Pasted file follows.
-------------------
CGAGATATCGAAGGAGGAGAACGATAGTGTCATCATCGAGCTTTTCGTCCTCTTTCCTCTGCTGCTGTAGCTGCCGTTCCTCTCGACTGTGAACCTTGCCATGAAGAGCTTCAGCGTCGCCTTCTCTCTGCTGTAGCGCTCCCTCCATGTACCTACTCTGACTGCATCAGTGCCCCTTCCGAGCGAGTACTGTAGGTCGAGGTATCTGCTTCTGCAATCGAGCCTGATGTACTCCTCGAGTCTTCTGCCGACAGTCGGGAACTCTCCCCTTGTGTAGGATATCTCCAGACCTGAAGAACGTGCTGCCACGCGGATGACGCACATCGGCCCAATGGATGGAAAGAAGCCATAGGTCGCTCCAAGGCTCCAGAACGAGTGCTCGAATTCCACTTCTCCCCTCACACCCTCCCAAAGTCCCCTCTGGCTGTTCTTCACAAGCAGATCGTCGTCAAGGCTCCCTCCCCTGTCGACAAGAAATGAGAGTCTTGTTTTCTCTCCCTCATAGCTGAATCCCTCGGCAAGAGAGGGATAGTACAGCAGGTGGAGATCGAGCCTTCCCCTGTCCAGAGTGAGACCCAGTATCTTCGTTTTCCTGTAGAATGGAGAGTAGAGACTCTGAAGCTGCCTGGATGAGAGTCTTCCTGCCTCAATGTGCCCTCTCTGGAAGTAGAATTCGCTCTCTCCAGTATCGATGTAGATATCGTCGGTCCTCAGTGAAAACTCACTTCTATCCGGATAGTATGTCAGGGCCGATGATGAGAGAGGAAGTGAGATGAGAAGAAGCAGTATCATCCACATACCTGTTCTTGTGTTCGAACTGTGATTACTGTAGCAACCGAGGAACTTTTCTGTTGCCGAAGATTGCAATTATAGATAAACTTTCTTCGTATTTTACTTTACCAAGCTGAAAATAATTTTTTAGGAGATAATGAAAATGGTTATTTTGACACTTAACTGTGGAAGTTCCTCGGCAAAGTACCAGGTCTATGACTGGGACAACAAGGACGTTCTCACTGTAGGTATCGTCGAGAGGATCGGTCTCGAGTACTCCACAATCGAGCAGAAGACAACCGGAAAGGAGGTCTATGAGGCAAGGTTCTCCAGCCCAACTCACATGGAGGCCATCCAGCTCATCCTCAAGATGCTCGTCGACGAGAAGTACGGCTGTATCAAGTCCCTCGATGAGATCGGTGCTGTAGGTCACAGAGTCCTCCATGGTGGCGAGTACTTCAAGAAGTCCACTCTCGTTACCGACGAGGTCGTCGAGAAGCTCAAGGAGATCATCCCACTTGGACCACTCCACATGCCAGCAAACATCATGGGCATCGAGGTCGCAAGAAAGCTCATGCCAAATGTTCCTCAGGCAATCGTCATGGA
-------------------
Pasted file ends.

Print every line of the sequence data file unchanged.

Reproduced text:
CGAGATATCGAAGGAGGAGAACGATAGTGTCATCATCGAGCTTTTCGTCCTCTTTCCTCTGCTGCTGTAGCTGCCGTTCCTCTCGACTGTGAACCTTGCCATGAAGAGCTTCAGCGTCGCCTTCTCTCTGCTGTAGCGCTCCCTCCATGTACCTACTCTGACTGCATCAGTGCCCCTTCCGAGCGAGTACTGTAGGTCGAGGTATCTGCTTCTGCAATCGAGCCTGATGTACTCCTCGAGTCTTCTGCCGACAGTCGGGAACTCTCCCCTTGTGTAGGATATCTCCAGACCTGAAGAACGTGCTGCCACGCGGATGACGCACATCGGCCCAATGGATGGAAAGAAGCCATAGGTCGCTCCAAGGCTCCAGAACGAGTGCTCGAATTCCACTTCTCCCCTCACACCCTCCCAAAGTCCCCTCTGGCTGTTCTTCACAAGCAGATCGTCGTCAAGGCTCCCTCCCCTGTCGACAAGAAATGAGAGTCTTGTTTTCTCTCCCTCATAGCTGAATCCCTCGGCAAGAGAGGGATAGTACAGCAGGTGGAGATCGAGCCTTCCCCTGTCCAGAGTGAGACCCAGTATCTTCGTTTTCCTGTAGAATGGAGAGTAGAGACTCTGAAGCTGCCTGGATGAGAGTCTTCCTGCCTCAATGTGCCCTCTCTGGAAGTAGAATTCGCTCTCTCCAGTATCGATGTAGATATCGTCGGTCCTCAGTGAAAACTCACTTCTATCCGGATAGTATGTCAGGGCCGATGATGAGAGAGGAAGTGAGATGAGAAGAAGCAGTATCATCCACATACCTGTTCTTGTGTTCGAACTGTGATTACTGTAGCAACCGAGGAACTTTTCTGTTGCCGAAGATTGCAATTATAGATAAACTTTCTTCGTATTTTACTTTACCAAGCTGAAAATAATTTTTTAGGAGATAATGAAAATGGTTATTTTGACACTTAACTGTGGAAGTTCCTCGGCAAAGTACCAGGTCTATGACTGGGACAACAAGGACGTTCTCACTGTAGGTATCGTCGAGAGGATCGGTCTCGAGTACTCCACAATCGAGCAGAAGACAACCGGAAAGGAGGTCTATGAGGCAAGGTTCTCCAGCCCAACTCACATGGAGGCCATCCAGCTCATCCTCAAGATGCTCGTCGACGAGAAGTACGGCTGTATCAAGTCCCTCGATGAGATCGGTGCTGTAGGTCACAGAGTCCTCCATGGTGGCGAGTACTTCAAGAAGTCCACTCTCGTTACCGACGAGGTCGTCGAGAAGCTCAAGGAGATCATCCCACTTGGACCACTCCACATGCCAGCAAACATCATGGGCATCGAGGTCGCAAGAAAGCTCATGCCAAATGTTCCTCAGGCAATCGTCATGGA